As a student I relied on the term ‘statistically significant ‘ a great deal. Essentially a result is deemed to be significant if there is only a 5% chance that it was generated by random chance. But this only holds true when examining a single variable. If you look at lots of things at once or only decide what it is we are looking for after the data has been collected then any conclusions drawn are unreliable.

This is often why so many published studies reach conclusions diametrically opposed to one another. The world is a very complex place and it is often virtually impossible to isolate a single variable and reach totally sound conclusions.

So even a time served rationalist like me has to accept that scientific evidence may not be all that it appears to be – that what we know, what we have shown to be true, may be unknowable. Maybe everything is an unknown known!

This just doesn’t FEEL right

18 05 2010

Anyone who knows me even a little will tell you that I am Spock like in my application of logic and intellectual rigour to problem solving.

But this just doesn’t feel right.

For the past 30 years I have been a supporter of the Liberal Party and, more recently, the Liberal Democrats. For all of that time my politics have been to the left of centre and for most of the last 20 years I have found myself to the left of New Labour as it strove to occupy the centre of Britsh politics. I cannot bring to mind anytime that I have found myself agreeing with any policy put forward by the Conservative Party.

Yet I now find the Liberal Democrats in a formal coalition with the Conservative party, one which seeks to keep a Tory Prime Minister in Downing Street for the next 5 years.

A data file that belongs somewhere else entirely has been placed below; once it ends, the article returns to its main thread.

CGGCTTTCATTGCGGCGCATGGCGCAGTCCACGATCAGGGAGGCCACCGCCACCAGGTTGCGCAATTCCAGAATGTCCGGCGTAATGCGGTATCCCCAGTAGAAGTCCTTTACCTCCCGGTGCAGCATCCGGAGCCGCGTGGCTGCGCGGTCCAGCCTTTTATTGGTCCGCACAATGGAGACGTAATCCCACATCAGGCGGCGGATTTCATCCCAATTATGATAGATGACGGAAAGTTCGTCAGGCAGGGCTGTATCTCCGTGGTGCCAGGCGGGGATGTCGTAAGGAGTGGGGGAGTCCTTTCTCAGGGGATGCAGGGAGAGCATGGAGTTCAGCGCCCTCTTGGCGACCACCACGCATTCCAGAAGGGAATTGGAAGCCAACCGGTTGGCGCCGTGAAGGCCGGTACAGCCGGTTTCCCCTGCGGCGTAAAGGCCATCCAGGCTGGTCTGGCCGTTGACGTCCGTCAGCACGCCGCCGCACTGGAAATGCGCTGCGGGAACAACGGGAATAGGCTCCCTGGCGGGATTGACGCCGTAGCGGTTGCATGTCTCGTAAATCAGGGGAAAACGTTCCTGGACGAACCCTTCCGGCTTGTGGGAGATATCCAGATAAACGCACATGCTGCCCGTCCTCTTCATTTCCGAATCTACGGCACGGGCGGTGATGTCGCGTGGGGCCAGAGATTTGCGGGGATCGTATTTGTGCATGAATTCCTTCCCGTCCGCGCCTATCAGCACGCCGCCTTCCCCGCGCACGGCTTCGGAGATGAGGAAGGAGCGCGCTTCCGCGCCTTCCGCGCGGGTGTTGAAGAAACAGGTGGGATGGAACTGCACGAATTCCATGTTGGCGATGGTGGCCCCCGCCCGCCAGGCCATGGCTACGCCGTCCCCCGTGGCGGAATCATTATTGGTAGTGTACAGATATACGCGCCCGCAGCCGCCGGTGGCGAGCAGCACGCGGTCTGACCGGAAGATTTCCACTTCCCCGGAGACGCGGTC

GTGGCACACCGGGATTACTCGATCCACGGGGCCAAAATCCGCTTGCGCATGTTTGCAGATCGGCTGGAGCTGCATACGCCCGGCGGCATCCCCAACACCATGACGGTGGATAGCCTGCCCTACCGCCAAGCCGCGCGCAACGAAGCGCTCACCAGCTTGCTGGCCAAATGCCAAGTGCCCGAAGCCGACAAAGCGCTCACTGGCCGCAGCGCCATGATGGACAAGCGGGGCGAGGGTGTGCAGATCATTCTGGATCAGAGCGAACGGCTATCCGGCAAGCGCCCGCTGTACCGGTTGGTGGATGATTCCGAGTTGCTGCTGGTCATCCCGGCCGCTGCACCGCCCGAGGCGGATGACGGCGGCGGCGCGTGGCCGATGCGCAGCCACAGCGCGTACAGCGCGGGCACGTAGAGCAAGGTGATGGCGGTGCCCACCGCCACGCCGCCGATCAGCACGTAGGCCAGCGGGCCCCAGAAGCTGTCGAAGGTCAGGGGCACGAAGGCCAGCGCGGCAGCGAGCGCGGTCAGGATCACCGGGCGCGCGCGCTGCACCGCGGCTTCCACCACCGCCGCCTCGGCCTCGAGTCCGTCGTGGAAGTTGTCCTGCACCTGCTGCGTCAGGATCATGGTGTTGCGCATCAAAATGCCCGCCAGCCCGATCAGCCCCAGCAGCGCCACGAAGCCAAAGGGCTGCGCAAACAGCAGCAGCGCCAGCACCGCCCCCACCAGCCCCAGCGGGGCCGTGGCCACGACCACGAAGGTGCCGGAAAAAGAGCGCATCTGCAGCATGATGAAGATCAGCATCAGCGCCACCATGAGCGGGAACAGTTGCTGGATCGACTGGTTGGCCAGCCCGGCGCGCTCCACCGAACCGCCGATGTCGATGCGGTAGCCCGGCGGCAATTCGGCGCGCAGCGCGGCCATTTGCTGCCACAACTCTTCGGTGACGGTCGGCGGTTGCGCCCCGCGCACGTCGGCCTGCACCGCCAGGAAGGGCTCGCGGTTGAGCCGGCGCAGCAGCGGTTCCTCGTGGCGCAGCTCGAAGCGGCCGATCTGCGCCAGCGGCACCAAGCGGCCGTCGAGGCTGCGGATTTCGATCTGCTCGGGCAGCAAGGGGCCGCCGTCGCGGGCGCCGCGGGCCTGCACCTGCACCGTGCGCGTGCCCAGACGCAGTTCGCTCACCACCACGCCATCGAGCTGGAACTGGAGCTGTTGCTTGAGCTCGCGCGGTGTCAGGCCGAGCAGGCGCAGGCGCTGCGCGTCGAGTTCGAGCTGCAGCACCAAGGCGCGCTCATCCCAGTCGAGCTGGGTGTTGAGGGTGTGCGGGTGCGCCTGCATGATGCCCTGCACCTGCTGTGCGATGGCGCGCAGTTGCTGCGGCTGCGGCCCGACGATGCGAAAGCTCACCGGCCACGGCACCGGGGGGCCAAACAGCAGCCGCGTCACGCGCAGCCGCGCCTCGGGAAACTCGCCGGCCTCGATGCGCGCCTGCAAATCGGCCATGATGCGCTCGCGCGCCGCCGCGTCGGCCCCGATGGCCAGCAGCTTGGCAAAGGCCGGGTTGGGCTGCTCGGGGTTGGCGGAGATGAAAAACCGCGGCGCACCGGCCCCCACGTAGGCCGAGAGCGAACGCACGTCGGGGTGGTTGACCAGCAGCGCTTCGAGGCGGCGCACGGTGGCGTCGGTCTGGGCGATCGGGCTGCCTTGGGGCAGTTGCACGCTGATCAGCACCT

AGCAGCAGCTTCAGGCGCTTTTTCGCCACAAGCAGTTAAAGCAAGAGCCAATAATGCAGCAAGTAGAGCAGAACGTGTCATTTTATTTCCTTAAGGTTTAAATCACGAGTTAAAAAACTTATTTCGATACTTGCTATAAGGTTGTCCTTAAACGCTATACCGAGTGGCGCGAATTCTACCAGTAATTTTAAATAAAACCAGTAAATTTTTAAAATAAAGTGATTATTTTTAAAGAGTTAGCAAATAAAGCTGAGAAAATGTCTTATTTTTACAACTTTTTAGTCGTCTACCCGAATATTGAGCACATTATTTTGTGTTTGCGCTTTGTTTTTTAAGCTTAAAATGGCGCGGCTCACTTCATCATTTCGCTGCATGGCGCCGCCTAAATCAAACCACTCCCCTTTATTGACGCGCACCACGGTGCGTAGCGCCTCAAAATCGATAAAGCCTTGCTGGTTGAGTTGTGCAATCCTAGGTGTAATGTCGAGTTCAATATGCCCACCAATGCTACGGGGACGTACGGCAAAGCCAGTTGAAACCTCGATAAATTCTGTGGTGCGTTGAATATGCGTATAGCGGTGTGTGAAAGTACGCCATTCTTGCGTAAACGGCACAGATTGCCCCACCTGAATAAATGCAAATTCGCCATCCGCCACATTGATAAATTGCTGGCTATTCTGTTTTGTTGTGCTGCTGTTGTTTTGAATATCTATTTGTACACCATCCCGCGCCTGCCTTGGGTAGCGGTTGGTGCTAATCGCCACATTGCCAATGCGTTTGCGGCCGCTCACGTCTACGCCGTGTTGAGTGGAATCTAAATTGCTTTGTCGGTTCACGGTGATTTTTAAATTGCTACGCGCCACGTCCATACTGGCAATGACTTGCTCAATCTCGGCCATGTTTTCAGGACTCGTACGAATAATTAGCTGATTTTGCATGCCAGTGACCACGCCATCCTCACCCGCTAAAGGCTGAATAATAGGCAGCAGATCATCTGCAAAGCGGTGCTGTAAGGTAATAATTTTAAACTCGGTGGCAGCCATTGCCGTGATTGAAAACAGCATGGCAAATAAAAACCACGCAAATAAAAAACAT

It just doesn’t feel right,  so I’ll revert to type. Let’s  bring some intellectual rigour to bear. Let’s look at the evidence.

A YouGov poll asked people whether they would consider themselves to be left, centre or to the right of the British political spectrum. 54% of Labour supporters put themselves firmly on the left, as did 43% of LibDem supporters. By contrast, 57% of Tory supporters put themselves out on the right. So it would appear that most British voters would, like me, put themselves to the left of centre.

This is confirmed by the actual voting figures, around 60% of voters putting their cross next to parties of the progressive left. So while Nick Clegg had said that he would talk to the party with the most seats/greatest individual share of the vote,  there does seem to have been plenty of scope for him to have sought to form a coalition of the left, with Labour and parties such as the SNP, with whom they have worked successfully in Scotland for a number of years, and Plaid Cymru.

So what made Nick Clegg decide to throw in his lot with David Cameron?

What has he agreed to? Trident stays, there will be huge cuts in public spending this year, Tory immigration policy remains untouched, Teresa May and George Osborne have posts of influence in the cabinet.